Paste Magazine Reviews Lyle Lovett's Latest Album
Paste Magazine.Com had the pleasure of reviewing Lyle Lovett's latest album, "Release Me"
Somewhere between Leonard Cohen and Bob Wills lies the Promised Land inhabited by Lyle Lovett, who balances elegantly broken romanticism with loose-jointed swing that shuffles and jumps like exalted Texas Playboys. Lanky with high rise hair, Lovett has been an anomaly of the singer/songwriter ilk since appearing with a chock-a-block debut album—and Release Me, his final album of an almost 30-year career for Curb, finds him resolutely steadfast in his excellence and eclecticism.
The jazz standard “Baby, It’s Cold Outside” is slyly read by Lovett’s lothario to the Rickie Lee Jones-evoking Kat Edmonson, all slushy vowels and wide-eyed Judy Holliday dishy-ness. With piano sauntering along, resolve crumbles, young love tumbles and the crescendo packs the charm of vintage romantic comedy.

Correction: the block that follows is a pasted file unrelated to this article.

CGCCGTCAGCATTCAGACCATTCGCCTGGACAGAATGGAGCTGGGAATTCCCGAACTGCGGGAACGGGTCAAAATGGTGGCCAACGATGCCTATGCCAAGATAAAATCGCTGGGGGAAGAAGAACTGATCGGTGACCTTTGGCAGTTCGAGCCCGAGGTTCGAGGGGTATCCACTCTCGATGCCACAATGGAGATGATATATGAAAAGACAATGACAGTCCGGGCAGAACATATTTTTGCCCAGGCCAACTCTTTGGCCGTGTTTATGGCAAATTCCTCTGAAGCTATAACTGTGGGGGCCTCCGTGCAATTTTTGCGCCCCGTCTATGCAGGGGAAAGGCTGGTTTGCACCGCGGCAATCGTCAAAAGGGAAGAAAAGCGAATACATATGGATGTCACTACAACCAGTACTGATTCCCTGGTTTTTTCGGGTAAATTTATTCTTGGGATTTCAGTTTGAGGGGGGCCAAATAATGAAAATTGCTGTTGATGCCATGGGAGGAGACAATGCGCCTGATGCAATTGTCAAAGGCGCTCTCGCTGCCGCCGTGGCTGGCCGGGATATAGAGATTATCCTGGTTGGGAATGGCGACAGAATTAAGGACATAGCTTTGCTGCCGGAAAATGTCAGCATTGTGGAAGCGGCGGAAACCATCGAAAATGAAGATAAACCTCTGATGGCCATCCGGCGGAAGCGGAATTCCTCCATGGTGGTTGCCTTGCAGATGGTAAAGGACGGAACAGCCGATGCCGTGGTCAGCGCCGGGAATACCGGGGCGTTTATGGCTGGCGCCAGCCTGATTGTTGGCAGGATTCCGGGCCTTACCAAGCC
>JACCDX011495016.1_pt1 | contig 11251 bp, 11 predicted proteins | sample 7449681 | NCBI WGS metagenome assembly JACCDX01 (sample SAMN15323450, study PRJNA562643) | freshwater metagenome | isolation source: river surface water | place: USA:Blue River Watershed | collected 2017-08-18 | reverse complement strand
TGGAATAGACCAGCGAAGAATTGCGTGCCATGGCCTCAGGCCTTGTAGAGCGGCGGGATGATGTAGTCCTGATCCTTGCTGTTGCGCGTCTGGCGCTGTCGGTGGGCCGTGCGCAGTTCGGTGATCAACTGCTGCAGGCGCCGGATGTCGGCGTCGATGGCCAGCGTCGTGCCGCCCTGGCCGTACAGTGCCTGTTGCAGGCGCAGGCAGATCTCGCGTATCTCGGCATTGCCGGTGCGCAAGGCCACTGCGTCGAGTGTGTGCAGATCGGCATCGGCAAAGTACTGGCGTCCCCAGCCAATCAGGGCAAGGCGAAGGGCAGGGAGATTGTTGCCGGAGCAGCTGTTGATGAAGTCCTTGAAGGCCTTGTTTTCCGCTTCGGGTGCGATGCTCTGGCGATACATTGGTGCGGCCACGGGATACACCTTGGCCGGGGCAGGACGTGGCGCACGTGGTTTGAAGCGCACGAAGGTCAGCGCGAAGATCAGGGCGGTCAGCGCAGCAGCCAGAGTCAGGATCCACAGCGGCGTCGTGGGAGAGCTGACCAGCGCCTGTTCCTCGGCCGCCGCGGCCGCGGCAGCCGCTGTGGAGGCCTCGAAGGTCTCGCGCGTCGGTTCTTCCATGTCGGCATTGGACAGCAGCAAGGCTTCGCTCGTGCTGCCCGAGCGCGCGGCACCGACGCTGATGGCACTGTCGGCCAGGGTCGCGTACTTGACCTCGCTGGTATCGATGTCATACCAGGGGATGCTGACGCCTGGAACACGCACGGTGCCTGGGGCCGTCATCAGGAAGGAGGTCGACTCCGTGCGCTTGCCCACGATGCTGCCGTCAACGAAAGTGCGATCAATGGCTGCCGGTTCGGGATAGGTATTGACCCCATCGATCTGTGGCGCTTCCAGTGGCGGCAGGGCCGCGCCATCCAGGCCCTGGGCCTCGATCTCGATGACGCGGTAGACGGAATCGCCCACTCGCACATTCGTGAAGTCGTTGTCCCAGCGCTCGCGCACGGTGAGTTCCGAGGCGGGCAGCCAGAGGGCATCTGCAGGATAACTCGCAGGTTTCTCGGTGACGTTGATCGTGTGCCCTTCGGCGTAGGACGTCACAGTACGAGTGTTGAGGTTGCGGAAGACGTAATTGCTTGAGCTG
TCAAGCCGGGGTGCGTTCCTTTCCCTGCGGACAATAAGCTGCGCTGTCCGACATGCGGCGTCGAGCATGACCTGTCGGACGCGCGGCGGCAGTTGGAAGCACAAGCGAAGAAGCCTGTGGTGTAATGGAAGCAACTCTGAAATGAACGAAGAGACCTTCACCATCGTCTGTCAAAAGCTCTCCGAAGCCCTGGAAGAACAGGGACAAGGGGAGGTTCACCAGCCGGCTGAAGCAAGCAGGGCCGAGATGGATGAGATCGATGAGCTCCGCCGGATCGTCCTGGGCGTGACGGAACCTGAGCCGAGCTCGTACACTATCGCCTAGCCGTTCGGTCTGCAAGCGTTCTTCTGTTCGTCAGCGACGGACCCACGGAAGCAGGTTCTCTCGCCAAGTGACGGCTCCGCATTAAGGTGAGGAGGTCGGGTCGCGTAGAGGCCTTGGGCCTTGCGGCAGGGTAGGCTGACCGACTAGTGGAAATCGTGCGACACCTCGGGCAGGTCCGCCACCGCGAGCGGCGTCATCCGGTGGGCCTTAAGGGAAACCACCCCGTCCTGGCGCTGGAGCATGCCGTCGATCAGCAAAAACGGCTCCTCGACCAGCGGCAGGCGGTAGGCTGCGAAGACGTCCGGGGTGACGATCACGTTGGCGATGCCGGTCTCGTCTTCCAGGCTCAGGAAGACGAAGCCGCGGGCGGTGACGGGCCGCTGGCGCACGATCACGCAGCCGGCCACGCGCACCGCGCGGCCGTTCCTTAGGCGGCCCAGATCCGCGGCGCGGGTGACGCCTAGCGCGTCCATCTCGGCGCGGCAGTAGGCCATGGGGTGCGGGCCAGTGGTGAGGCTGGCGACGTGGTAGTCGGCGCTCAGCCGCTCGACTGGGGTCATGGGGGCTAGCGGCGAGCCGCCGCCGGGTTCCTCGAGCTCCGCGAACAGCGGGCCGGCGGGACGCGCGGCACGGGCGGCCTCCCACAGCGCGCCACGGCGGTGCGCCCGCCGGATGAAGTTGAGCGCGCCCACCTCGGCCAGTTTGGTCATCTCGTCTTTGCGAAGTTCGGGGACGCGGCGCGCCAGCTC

That camaraderie extends to the appearance of Nickel Creek’s Sean and Sara Watkins on the ruminative “Night’s Lullaby,” as well as the horn-propelled “Isn’t That So,” featuring Was (Not Was) vocalists Harry Bowen and Sweetpea Atkinson and bluegrass progressive Sam Bush. That’s the beauty and wonder of Lyle Lovett: coexistence isn’t just natural, it’s tasty.
Winding up with a scorching rendition of Townes Van Zandt’s “White Freightliner Blues”—featuring vocal support from road compadres Keith Sewell, Luke Bulla and Ray Herndon, the combustion desolves into “Keep Us Steadfast,” an old Methodist hymn that’s an elegy of all that is happened.
For the complete article, check out PasteMagazine.Com